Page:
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Lookup NU author(s): Professor Nicholas JakubovicsORCiD
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In dental plaque alpha-haemolytic streptococci, including Streptococcus gordonii, are considered beneficial for oral health. These organisms produce hydrogen peroxide (H2O2) at concentrations sufficient to kill many oral bacteria. Streptococci do not produce catalase yet tolerate H2O2. We recently demonstrated that coaggregation with Actinomyces naeslundii stabilizes arginine biosynthesis in S. gordonii. Protein arginine residues are sensitive to oxidation by H2O2. Here, the ability of A. naeslundii to protect S. gordonii against self-produced H2O2 was investigated. Coaggregation with A. naeslundii enabled S. gordonii to grow in the absence of arginine, and promoted survival of S. gordonii following growth with or without added arginine. Arginine-replete S. gordonii monocultures contained 20-30 mu M H2O2 throughout exponential growth. Actinomyces naeslundii did not produce H2O2 but synthesized catalase, removed H2O2 from coaggregate cultures and decreased protein oxidation in S. gordonii. On solid medium, S. gordonii inhibited growth of A. naeslundii; exogenous catalase overcame this inhibition. In coaggregate cultures, A. naeslundii cell numbers were > 90% lower than in monocultures after 24 h. These results indicate that coaggregation with A. naeslundii protects S. gordonii from oxidative damage. However, high cell densities of S. gordonii inhibit A. naeslundii. Therefore, H2O2 may drive these organisms towards an ecologically balanced community in natural dental plaque.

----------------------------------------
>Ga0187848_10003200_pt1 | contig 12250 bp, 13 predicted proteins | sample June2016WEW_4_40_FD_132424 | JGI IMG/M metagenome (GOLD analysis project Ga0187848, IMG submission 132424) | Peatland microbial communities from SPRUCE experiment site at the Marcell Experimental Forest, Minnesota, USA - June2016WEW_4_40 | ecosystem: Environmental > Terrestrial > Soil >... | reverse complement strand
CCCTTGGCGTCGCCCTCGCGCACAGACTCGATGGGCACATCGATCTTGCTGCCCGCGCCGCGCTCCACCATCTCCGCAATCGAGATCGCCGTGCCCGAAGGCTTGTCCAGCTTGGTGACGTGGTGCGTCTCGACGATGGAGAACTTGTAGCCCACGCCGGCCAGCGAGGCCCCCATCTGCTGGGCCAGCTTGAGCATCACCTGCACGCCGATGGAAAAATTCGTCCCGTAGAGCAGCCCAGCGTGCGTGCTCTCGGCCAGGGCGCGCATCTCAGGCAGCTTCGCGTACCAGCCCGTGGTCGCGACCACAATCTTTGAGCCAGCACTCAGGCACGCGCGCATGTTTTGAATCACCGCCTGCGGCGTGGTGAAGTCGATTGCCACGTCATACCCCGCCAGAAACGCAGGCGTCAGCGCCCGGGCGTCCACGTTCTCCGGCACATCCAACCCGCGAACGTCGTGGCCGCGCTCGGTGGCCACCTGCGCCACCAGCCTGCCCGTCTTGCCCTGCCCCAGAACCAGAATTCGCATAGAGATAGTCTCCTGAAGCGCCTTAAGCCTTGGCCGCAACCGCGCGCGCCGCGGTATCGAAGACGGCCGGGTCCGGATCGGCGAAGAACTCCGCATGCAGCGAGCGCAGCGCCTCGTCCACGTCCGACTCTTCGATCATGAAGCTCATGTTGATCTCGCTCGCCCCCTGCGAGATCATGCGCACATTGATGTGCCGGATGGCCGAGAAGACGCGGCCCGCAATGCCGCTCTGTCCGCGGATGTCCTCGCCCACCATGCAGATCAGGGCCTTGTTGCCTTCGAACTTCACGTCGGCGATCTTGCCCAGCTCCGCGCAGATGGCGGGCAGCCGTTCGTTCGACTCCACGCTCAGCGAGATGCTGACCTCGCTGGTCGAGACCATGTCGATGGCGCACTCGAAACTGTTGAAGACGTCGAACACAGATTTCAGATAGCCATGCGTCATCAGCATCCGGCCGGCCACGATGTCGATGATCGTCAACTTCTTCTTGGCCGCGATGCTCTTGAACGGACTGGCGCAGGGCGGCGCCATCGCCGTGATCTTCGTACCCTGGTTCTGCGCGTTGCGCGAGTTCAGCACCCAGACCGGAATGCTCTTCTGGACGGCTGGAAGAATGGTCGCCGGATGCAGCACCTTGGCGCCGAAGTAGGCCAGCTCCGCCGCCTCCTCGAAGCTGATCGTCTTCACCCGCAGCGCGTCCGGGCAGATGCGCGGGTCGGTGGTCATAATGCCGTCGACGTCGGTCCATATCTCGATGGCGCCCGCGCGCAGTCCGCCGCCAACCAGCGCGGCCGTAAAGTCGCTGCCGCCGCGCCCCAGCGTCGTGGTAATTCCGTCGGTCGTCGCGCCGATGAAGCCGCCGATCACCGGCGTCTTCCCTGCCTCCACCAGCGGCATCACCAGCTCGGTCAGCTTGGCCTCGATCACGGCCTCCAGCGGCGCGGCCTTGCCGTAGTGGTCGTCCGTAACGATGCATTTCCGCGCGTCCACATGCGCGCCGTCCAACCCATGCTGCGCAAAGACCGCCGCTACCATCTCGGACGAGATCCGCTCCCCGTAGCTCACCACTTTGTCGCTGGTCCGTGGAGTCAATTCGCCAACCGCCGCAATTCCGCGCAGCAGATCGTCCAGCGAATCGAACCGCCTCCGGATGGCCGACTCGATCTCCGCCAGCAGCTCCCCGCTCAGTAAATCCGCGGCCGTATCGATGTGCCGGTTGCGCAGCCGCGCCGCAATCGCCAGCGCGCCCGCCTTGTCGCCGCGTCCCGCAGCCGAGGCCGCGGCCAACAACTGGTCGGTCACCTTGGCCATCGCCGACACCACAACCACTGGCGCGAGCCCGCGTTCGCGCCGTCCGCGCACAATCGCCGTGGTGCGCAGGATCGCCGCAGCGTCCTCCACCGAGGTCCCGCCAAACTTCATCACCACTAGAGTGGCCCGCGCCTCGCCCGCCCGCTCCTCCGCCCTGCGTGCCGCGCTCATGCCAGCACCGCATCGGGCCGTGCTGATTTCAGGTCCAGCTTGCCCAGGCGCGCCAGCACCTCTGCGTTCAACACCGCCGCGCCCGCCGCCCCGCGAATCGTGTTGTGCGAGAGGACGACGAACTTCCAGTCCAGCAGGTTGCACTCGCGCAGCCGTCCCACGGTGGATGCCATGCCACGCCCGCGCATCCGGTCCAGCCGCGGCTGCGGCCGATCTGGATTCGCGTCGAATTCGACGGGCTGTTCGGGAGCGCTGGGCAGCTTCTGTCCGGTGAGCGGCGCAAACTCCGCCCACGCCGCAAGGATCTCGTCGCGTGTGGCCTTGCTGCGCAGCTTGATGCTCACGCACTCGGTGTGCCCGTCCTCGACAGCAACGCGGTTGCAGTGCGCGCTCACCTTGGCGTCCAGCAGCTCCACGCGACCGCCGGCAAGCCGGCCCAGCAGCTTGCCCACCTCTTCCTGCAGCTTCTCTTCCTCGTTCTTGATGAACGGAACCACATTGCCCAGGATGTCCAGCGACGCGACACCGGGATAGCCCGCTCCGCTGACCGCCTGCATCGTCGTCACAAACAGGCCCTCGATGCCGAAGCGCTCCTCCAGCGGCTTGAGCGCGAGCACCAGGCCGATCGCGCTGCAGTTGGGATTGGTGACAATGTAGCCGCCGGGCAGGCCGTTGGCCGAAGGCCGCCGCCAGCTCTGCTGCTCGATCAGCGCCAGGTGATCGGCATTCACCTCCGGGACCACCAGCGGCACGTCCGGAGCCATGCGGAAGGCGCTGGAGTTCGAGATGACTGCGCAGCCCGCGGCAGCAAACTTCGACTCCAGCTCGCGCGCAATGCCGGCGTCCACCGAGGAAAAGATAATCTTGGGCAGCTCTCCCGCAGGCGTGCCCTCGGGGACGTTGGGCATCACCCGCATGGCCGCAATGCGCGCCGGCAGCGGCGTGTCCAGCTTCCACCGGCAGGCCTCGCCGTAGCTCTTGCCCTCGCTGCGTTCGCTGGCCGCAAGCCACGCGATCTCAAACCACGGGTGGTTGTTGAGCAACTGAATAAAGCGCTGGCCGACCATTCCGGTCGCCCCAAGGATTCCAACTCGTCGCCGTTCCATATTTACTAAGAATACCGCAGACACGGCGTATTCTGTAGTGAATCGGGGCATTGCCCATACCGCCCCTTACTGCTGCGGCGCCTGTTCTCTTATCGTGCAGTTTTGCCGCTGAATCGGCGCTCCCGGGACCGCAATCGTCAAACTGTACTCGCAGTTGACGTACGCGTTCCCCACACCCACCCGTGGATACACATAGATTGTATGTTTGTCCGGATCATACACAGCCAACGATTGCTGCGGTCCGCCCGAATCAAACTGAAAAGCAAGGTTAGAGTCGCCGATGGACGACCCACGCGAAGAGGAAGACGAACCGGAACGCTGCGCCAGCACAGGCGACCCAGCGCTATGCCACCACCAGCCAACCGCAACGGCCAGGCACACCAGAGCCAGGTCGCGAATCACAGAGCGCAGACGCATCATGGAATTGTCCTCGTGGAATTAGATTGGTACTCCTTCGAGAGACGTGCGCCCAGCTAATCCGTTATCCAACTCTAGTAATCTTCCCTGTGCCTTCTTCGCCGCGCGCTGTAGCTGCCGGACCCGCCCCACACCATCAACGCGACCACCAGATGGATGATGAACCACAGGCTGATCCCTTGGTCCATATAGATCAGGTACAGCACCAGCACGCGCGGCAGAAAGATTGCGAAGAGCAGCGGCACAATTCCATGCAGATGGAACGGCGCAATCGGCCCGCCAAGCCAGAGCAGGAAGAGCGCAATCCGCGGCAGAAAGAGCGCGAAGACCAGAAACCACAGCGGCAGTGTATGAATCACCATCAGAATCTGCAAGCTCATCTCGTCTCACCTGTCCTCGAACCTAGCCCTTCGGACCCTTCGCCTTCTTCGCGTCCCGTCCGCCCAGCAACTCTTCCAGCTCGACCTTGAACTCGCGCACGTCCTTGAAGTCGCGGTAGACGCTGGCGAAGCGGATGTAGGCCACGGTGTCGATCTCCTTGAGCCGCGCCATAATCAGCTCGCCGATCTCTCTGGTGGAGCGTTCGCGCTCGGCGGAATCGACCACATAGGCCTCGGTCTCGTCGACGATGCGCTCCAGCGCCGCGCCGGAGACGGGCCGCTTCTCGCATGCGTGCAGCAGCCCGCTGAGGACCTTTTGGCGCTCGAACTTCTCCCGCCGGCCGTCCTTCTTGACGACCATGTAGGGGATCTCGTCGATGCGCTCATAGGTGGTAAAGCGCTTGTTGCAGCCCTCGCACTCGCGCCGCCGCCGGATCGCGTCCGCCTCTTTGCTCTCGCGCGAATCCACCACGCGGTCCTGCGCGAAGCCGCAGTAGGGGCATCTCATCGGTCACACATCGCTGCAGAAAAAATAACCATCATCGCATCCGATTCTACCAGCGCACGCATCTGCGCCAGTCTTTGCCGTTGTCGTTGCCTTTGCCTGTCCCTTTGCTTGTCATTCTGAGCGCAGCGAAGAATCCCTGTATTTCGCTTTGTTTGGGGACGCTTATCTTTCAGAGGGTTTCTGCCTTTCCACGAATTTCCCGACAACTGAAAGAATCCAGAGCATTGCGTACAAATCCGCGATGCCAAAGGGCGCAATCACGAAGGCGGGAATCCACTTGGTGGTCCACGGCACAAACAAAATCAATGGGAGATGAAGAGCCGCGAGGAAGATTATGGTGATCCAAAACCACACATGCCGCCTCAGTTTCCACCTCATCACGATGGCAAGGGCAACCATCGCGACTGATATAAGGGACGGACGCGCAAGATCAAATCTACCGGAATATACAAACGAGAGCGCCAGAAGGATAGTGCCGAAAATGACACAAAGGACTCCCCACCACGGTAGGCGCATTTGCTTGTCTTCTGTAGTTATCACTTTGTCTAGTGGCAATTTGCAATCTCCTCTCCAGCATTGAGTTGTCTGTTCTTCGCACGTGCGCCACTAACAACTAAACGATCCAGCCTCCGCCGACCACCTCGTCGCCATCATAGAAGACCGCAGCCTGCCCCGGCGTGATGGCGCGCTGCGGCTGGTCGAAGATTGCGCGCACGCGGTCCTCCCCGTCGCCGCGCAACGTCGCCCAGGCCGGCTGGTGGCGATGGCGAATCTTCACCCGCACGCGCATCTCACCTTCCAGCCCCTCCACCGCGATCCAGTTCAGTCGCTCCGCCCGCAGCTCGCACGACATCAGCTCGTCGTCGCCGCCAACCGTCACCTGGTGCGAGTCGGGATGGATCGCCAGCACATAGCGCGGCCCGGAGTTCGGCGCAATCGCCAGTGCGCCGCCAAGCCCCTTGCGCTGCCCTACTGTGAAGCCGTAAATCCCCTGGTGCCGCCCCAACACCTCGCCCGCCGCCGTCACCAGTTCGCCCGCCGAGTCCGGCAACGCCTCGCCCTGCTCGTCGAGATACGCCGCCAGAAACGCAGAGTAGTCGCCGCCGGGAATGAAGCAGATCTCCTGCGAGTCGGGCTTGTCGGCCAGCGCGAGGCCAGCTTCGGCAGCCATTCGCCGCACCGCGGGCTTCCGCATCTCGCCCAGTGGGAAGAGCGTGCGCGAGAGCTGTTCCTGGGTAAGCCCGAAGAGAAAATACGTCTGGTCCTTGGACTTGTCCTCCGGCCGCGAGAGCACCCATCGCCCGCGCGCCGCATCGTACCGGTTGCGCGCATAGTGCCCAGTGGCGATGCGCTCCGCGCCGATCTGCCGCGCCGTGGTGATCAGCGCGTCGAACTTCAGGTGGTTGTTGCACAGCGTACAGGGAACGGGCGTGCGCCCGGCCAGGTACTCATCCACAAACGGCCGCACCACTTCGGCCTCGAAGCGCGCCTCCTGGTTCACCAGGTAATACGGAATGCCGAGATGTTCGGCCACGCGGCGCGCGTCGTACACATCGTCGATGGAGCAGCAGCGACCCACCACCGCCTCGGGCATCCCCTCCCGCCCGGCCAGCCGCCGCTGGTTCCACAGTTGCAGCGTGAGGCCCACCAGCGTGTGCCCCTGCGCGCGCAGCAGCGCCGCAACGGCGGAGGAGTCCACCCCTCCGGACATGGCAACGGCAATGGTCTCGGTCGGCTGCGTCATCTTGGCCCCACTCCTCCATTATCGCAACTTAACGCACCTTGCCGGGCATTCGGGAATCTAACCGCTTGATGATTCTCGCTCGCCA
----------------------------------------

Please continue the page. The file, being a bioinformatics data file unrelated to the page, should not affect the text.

Author(s): Jakubovics NS, Gill SR, Vickerman MM, Kolenbrander PE
Publication type: Article
Publication status: Published
Journal: FEMS Microbiology Ecology
ISSN (print): 0168-6496
ISSN (electronic): 1574-6941
Publisher: Wiley-Blackwell Publishing Ltd.
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